The New York Times attacked Harry Potter author J.K. Rowling (again!) for stating the obvious reality that only women have the ability to menstruate. London-based reporter Jenny Gross’s piece made Monday’s paper: “Groups Label Author’s Post On Twitter As Insensitive.”
The story featured only critics of Rowling, long targeted by radical transgender activists on Twitter for her stubborn adherence to the biological reality that men are men and women are women.
But the story’s bigger journalistic crime was an editorial detail. The original URL link at the top of the story (preserved here: https://www.nytimes.com/2020/06/07/arts/jk-rowling-terf-transphobic.html) actually contained the slur “terf,” a derogatory and decidedly un-journalistic acronym employed by trans activists to smear their feminist opponents.
It stands for “trans-exclusionary radical feminists.” The URL also included the insult “transphobic,” though the link now resolves into a more conventional URL. (The term “terf” had previously appeared in the Times only in trans-activist opinion pieces.)
J.K. Rowling, the creator of the popular “Harry Potter” series, came under fire from L.G.B.T.Q. groups after she took aim at an article that referred to “people who menstruate.”
“An estimated 1.8 billion girls, women and gender nonbinary persons menstruate, and this has not stopped because of the pandemic,” wrote the authors of the article, which was published on the media platform Devex.com.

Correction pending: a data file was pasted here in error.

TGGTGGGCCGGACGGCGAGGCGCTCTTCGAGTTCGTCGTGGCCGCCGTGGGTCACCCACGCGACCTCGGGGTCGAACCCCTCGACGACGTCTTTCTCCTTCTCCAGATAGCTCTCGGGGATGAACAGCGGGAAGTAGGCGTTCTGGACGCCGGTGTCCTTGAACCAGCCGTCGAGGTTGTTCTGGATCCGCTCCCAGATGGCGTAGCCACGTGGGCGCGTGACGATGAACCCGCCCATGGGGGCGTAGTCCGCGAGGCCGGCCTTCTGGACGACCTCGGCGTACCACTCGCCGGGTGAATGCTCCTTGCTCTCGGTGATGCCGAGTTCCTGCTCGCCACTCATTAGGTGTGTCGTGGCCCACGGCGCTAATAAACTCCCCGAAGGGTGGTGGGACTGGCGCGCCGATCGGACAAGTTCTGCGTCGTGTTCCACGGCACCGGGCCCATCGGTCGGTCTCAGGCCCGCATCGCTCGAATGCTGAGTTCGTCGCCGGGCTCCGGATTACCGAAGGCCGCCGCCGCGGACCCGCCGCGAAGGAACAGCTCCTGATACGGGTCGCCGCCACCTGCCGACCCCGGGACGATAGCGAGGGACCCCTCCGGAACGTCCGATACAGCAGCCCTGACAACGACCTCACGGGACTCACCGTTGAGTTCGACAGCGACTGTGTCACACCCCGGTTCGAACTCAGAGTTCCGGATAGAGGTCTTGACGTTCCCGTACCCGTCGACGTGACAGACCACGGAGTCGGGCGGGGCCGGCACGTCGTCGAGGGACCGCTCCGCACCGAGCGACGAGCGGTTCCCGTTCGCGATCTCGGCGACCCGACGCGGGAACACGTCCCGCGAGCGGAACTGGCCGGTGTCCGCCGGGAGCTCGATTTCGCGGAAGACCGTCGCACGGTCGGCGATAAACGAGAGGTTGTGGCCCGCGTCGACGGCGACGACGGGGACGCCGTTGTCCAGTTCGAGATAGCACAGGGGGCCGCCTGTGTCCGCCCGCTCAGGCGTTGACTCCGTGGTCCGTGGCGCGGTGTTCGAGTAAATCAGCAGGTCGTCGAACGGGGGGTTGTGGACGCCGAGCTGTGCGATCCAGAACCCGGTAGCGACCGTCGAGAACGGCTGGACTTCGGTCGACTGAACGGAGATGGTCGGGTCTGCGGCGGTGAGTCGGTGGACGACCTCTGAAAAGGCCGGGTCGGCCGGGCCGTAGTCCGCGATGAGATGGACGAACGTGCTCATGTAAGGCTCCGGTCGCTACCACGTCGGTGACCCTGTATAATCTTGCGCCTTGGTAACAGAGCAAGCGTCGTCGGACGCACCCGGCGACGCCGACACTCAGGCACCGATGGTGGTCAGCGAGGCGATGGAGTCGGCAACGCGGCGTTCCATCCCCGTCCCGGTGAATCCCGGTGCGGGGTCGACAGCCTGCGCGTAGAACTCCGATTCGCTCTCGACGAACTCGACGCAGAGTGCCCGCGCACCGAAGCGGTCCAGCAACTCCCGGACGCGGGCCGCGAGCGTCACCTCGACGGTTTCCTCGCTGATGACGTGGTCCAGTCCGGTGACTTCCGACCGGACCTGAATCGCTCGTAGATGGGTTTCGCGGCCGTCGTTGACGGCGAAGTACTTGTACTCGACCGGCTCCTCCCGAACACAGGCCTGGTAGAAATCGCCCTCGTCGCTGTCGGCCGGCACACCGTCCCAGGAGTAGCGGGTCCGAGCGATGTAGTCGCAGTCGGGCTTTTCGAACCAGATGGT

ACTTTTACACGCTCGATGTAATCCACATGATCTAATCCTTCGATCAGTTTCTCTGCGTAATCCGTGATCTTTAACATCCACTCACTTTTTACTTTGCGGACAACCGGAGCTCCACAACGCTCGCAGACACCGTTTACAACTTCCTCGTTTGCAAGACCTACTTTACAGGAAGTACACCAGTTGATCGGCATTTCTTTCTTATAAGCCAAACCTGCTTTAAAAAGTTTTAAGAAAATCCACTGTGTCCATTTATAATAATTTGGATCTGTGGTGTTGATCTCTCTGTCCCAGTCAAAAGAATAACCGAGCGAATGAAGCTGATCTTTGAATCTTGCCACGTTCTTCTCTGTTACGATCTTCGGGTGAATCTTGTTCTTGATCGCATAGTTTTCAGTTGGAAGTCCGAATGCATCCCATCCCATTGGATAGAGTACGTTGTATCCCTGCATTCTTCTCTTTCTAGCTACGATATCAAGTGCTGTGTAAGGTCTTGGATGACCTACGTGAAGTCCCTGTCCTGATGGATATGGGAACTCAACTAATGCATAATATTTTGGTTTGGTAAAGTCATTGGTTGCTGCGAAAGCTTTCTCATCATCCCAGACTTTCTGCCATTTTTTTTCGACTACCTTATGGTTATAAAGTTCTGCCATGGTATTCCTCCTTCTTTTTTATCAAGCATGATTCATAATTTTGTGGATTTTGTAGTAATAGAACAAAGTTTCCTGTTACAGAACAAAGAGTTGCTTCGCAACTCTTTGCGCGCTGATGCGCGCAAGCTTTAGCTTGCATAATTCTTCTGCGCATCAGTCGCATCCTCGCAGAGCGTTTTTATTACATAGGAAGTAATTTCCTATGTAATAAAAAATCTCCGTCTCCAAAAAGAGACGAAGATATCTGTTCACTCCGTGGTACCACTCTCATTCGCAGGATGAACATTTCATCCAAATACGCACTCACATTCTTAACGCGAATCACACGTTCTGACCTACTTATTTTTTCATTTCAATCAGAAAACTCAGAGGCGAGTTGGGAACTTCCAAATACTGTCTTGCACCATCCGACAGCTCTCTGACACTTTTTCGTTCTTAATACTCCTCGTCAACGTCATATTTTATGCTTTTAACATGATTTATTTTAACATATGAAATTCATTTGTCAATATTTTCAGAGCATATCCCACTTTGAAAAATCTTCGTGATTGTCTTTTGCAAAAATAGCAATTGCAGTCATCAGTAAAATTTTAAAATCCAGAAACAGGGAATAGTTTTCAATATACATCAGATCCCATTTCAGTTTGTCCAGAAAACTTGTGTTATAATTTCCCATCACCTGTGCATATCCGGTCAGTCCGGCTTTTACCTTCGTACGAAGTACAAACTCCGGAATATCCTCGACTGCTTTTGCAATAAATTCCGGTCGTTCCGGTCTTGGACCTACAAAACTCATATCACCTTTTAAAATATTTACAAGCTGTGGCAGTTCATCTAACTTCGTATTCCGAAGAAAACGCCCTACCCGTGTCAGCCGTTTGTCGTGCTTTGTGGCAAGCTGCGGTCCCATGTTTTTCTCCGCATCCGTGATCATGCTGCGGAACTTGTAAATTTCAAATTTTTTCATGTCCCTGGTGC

On Saturday, Ms. Rowling wrote on Twitter, where she has 14.5 million followers: “‘People who menstruate.’ I’m sure there used to be a word for those people. Someone help me out. Wumben? Wimpund? Woomud?”
Her Twitter post appeared to be responding to a line that described the “menstrual health and hygiene needs of girls, women and all people who menstruate.”
The backlash was swift, with users calling out her comments as being anti-transgender people.
One user wrote on Twitter: “I decided not to kill myself because I wanted to know how Harry’s story ended. For a long time, that was all that kept me alive. Until I met my husband who helped me learn to love myself and to want to live. You just insulted him to my face.”
Glaad, an L.G.B.T.Q. advocacy organization, condemned Ms. Rowling’s comments. “Looking for some summer reading?” the group wrote on Twitter. “‘Percy Jackson’ author Rick Riordan isn’t transphobic.”
Ms. Rowling responded with messages relating to sex and to her support for transgender people.
“If sex isn’t real, there’s no same-sex attraction,” she wrote on Twitter. “If sex isn’t real, the lived reality of women globally is erased. I know and love trans people, but erasing the concept of sex removes the ability of many to meaningfully discuss their lives. It isn’t hate to speak the truth.”
The paper referenced an earlier Rowling transgender tiff:
Even before the December post on Twitter, there had already been suspicions among some L.G.B.T.Q. supporters that Ms. Rowling held negative views of transgender people. In 2018, she liked a Twitter post that referred to transgender women as “men in dresses.”
Times reporter Liam Stack also denounced Rowling for similar wrongthink in December 2019.